Franz Kafka was born in 1883 in Prague, which was then part of the Austro-Hungarian Empire. Early on, Kafka showed a talent for writing and began composing stories and essays as a teenager. However, he also suffered from a number of health problems, including tuberculosis, which contributed to a sense of isolation and insecurity that was often reflected in his writings.
Kafka's most famous work is probably "The Metamorphosis," which tells the story of a man who wakes up one day to find that he has been transformed into a giant beetle. The story is often seen as a metaphor for the experience of being alienated or excluded from society.
Kafka's quote "I am free and therefore I am lost" comes from a letter he wrote to his friend Max Brod in 1920. In the letter, Kafka says that he feels free to write what he wants, but also feels lost and uncertain about his place in the world.
But why did he say he was lost because he was free?
It is believed that Kafka felt lost because he was free from the constraints of traditional society. He could write what he wanted, but he did not feel that he belonged anywhere. In a way, Kafka was ahead of his time - today we would call him a "free spirit" or a "bohemian".
Kafka's quote is often seen as a statement about the human condition. We all feel lost and alone at times, but it is our freedom that allows us to express ourselves and find our own way in the world.
As I see it, this quote seems to hide a call for a form of limits that Kafka, as an existentialist, did not see, because in existentialism life is ultimately without meaning. We can give our lives any meaning we want, but in the end it is only our own personal interpretation. So in a sense, Kafka was right: we are all lost because we are free. We are free to make our own choices and give our own meaning to our lives, but that can also lead to a sense of lostness and loneliness.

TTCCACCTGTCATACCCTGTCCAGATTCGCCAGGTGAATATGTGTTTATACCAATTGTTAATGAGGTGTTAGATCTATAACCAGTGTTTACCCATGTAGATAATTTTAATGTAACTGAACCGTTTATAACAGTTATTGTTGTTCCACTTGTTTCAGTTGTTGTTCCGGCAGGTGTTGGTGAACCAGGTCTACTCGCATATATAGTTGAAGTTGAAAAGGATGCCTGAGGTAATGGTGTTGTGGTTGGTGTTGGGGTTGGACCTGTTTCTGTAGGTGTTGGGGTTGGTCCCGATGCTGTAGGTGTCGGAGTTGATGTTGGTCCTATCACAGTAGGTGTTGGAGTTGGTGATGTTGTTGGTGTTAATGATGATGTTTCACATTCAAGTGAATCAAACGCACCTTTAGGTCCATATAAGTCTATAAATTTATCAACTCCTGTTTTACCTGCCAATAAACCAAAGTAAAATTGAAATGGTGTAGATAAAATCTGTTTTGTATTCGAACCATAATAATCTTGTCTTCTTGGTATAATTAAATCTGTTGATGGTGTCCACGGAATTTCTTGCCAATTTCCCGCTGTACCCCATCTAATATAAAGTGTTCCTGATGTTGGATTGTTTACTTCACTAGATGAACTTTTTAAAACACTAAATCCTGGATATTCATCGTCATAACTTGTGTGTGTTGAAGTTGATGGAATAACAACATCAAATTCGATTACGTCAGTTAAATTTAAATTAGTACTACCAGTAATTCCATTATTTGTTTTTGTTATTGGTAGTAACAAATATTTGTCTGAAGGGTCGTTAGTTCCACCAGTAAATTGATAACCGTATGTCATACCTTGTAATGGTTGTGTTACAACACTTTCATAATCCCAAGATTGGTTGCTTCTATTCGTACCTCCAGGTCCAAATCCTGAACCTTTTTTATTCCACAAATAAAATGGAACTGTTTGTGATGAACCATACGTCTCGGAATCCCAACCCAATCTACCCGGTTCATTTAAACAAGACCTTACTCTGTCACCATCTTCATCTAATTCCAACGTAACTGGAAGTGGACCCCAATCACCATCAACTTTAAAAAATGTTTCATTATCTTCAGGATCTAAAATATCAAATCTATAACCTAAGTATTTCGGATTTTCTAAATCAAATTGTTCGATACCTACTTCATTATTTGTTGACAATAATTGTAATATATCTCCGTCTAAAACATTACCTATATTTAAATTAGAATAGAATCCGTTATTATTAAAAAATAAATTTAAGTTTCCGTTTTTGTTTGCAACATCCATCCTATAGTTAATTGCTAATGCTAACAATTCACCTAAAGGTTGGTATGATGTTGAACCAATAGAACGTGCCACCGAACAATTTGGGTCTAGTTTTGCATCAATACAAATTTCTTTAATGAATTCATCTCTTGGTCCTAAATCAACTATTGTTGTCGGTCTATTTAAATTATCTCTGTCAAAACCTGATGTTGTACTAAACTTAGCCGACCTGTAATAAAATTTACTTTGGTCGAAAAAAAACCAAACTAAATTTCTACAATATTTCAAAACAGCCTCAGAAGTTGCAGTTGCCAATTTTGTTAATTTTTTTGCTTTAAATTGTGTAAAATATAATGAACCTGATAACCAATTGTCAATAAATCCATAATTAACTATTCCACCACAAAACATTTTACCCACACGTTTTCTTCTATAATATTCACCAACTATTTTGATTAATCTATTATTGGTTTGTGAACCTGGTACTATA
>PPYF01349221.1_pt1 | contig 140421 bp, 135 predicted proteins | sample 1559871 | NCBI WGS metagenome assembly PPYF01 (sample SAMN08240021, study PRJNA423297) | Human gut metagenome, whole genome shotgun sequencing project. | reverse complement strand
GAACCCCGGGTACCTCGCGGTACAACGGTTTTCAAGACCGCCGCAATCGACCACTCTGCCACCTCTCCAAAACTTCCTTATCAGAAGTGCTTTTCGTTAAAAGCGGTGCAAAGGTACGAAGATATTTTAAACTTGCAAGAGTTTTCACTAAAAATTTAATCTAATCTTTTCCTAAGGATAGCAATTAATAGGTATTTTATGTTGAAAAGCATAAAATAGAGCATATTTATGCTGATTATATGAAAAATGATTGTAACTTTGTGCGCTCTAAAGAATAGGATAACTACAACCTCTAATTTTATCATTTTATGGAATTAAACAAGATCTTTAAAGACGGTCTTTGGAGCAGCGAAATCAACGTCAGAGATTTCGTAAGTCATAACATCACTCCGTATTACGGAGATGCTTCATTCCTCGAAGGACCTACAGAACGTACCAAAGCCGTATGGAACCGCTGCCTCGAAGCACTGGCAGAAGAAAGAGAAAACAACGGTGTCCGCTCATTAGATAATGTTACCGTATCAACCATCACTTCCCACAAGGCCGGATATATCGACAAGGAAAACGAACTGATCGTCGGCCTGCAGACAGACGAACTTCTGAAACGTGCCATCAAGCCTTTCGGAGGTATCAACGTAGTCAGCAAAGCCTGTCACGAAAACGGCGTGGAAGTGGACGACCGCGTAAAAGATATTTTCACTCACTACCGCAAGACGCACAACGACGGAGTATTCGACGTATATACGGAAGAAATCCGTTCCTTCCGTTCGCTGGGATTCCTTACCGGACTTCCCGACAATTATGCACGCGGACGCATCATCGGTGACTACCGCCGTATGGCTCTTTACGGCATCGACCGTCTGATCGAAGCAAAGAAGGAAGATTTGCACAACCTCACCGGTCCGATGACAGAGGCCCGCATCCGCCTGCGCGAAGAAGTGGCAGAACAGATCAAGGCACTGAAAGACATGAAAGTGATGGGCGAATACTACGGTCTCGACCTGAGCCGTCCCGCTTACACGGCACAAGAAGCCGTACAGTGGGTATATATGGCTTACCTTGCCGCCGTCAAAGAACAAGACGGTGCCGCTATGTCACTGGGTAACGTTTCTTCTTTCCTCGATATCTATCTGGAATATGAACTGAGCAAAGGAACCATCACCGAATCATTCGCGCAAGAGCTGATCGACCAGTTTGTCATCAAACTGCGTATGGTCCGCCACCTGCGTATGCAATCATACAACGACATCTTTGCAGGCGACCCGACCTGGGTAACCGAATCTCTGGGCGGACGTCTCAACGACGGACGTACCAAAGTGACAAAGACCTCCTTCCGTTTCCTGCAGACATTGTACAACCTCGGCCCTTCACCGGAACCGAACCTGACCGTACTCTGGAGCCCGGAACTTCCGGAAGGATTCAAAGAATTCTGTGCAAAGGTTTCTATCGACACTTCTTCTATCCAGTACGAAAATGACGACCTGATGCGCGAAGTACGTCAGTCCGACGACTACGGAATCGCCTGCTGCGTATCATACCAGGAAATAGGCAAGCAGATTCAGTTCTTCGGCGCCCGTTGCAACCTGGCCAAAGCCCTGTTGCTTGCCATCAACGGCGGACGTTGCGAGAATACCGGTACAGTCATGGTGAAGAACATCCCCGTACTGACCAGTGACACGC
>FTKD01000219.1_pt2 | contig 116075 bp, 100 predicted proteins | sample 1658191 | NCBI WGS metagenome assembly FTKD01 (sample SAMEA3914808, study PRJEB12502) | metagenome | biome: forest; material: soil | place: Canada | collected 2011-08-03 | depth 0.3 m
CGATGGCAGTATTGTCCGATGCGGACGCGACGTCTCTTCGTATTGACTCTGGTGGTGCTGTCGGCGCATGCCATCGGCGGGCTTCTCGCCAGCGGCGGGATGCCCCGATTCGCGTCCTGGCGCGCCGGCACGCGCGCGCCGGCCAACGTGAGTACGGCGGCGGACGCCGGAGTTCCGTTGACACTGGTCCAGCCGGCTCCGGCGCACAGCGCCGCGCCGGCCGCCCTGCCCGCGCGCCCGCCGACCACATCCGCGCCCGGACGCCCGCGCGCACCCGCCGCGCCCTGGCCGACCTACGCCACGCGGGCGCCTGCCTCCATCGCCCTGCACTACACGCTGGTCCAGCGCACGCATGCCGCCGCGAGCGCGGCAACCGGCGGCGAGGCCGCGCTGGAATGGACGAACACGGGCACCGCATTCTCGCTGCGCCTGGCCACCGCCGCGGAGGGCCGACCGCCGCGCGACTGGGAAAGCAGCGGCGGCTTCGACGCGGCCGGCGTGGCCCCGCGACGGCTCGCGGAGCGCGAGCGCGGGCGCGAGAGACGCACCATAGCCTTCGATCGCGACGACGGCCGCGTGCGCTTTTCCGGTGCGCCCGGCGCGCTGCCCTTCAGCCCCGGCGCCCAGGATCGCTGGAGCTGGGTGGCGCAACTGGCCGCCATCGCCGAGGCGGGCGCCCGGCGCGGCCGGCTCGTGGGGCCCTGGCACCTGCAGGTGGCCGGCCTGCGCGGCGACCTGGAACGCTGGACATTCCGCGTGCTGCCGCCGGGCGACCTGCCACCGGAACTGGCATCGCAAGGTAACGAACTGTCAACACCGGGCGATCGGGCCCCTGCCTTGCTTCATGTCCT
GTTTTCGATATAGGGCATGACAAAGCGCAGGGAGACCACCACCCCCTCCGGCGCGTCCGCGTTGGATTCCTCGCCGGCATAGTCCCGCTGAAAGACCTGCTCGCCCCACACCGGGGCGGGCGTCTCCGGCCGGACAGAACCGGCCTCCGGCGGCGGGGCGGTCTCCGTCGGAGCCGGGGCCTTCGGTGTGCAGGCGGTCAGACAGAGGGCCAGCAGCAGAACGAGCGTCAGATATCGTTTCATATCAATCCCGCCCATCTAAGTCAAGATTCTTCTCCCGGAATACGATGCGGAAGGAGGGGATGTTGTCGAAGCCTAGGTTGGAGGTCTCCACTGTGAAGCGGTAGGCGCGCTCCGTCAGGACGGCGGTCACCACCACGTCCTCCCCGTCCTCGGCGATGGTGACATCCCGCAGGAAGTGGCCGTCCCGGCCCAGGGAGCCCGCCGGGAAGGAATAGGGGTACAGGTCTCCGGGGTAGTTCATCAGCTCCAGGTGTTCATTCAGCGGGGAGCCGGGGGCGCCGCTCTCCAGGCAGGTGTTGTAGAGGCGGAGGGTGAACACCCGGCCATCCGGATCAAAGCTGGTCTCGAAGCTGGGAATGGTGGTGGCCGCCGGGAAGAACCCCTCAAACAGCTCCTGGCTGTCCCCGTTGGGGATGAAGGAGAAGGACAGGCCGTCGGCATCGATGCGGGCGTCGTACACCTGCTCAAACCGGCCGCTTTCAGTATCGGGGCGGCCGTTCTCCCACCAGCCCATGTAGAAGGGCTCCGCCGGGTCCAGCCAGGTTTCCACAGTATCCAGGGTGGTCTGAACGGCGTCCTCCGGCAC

One thing that should be avoided, however, is turning to some kind of limiting belief in order to feel more secure. Such a way of thinking would take away our freedom, and with it our ability to find our way in life. In existentialist literature, this is usually referred to as "bad faith."
A common example of "bad faith" is Sartre's Waite; a man he observed. Sartre describes a waiter who seems to be pretending to be a waiter. The waiter's movements and conversations are too exaggerated and stiff. Also, he speaks too eagerly to please people. This shows that the waiter is aware that he is not just a waiter, but is deliberately deceiving himself.You can learn more about Jean-Paul Sartre here
But I believe there is hope, even in the darkest of times. Kafka also wrote "The Trial," a story about a man accused of a crime he did not commit and subjected to a nightmarish legal system. The story is often seen as a symbol of the human condition, but it also has a hopeful message. Kafka's character, Josef K., may be lost and alone, but he never gives up hope and never stops fighting for his innocence. In the end, he may not find the justice he seeks, but he never stops searching for it.
Remember: Existentialism is not a pessimistic school of thought, even though it is often perceived as such. We discuss here why it is not.
Kafka's quote reminds us that even when we feel lost, we are still free. We can choose our own path in life, and even if it is a difficult path, we can find hope and meaning in the journey. We just have to start walking, as Kafka said: „Paths are made by walking.“ (click on the link for the corresponding article).
Do you agree with Kafka? Do you feel lost being free, or do you find hope in your freedom? Let us know in the comments!